Acta Scientific Dental Sciences (ISSN: 2581-4893)

Case Report Volume 4 Issue 11

Accidental Dislodgement of Separated Instrument in the Maxillary Sinus: A Unusual Case

Avisha Agrawal*, Pratima Shenoi, Rajesh Kubde, Snehal Sonarkar, Gautam Badole, Vandana Kokane, Ankita Ramteke and Purabi Edbor

Department of Conservative Dentistry and Endodontics, VSPM Dental College, Nagpur, India

*Corresponding Author: Avisha Agrawal, Department of Conservative Dentistry and Endodontics, VSPM Dental College, Nagpur, India.

Received: September 30, 2020; Published: October 28, 2020



  Root canal therapy consists of a cascade of scientifically-based technical procedures. Failure to follow the standard protocols and lack of knowledge can lead to a number of iatrogenic accidents which are collectively called “endodontic mishaps”. One of the most frequently encountered endodontic mishap is a separation of the endodontic instrument. Heroic attempts to remove separated instrument may lead to dislodgment of instrument in the periapical area. At times such instrument get dislodged in the maxillary sinus when treating upper maxillary molars and canines. Separated instrument in maxillary sinus, irrespective of their origin or nature, act as foreign body and Such objects should normally be removed at the earliest in order to minimize the likelihood of maxillary sinus complications. Studies have shown that some of the objects can cause chronic sinusitis because of the invasion of the sinus by highly virulent bacteria, while some remains asymptomatic. It is an uncommon finding to observe, an asymptomatic dental endodontic instrument in a position so close to the maxillary sinus without any oro-antral fistula formation and/or sinusitis attacks. This paper presents the case of a separated endodontic instrument which was pushed inadvertently in the maxillary sinus of a 41-year-old female patient.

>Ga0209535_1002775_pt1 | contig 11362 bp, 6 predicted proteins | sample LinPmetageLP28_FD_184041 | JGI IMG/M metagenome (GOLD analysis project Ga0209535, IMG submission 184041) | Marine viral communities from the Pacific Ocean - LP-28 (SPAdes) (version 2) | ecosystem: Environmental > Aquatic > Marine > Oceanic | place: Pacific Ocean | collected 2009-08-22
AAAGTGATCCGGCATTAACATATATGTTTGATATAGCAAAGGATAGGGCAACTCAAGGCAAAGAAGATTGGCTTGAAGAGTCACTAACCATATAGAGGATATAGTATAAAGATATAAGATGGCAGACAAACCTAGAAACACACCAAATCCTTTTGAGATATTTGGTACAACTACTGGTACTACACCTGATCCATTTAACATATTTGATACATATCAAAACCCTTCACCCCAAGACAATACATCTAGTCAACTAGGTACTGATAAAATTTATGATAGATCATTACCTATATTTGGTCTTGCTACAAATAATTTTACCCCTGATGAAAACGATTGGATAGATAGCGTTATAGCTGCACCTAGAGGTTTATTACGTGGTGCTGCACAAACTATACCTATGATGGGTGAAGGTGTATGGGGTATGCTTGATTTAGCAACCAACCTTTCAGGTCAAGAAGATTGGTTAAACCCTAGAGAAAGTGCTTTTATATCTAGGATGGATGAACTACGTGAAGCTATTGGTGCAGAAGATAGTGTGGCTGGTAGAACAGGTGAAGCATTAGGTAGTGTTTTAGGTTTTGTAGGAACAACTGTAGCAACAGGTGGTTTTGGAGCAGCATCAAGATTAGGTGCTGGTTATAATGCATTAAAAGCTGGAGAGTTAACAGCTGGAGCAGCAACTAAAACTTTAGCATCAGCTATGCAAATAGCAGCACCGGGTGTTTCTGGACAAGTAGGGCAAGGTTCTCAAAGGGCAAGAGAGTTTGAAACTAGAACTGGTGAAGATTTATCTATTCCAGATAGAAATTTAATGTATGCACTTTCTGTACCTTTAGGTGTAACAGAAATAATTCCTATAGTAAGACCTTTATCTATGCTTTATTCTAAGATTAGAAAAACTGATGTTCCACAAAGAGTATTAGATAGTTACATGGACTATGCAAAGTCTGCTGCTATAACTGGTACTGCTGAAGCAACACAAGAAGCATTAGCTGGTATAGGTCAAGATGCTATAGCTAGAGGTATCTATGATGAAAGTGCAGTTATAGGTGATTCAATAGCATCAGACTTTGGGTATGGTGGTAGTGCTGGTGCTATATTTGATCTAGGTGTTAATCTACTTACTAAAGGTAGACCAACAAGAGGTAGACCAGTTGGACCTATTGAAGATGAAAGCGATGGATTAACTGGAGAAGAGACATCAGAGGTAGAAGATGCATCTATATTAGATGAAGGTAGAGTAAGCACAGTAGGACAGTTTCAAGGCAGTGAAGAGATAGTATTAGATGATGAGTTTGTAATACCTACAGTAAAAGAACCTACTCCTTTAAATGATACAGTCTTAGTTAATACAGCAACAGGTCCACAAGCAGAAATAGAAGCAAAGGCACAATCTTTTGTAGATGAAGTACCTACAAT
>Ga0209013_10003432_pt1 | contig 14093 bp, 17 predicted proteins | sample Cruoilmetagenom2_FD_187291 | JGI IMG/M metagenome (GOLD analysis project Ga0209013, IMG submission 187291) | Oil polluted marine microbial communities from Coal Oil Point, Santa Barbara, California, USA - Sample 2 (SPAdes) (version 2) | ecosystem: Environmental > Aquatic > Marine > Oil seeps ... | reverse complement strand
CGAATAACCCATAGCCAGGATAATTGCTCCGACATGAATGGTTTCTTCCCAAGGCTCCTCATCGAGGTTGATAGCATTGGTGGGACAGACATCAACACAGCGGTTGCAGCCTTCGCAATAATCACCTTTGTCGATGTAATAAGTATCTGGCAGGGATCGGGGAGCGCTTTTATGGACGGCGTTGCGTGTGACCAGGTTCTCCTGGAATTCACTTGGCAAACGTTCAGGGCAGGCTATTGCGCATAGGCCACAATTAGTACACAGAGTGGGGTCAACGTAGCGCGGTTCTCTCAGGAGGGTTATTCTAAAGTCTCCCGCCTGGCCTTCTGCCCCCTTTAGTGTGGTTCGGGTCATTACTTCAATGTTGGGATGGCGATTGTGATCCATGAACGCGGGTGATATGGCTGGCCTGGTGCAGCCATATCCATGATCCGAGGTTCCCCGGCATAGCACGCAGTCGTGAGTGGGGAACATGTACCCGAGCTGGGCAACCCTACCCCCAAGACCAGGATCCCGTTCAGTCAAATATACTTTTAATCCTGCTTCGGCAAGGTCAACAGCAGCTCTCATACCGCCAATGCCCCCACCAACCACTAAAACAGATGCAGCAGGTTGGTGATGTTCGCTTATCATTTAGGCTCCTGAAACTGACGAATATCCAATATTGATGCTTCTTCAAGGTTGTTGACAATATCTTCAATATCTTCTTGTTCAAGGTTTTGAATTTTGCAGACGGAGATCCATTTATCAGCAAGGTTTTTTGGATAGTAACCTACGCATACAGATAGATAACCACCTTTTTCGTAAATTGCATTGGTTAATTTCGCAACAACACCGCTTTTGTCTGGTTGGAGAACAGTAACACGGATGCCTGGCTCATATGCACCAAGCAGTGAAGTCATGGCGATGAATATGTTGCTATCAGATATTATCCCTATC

Keywords: CBCT; Endodontic Instrument; Root Canal Treatment; Separation



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Citation: Avisha Agrawal., et al. “Accidental Dislodgement of Separated Instrument in the Maxillary Sinus: A Unusual Case". Acta Scientific Dental Sciences 4.11 (2020): 68-73.


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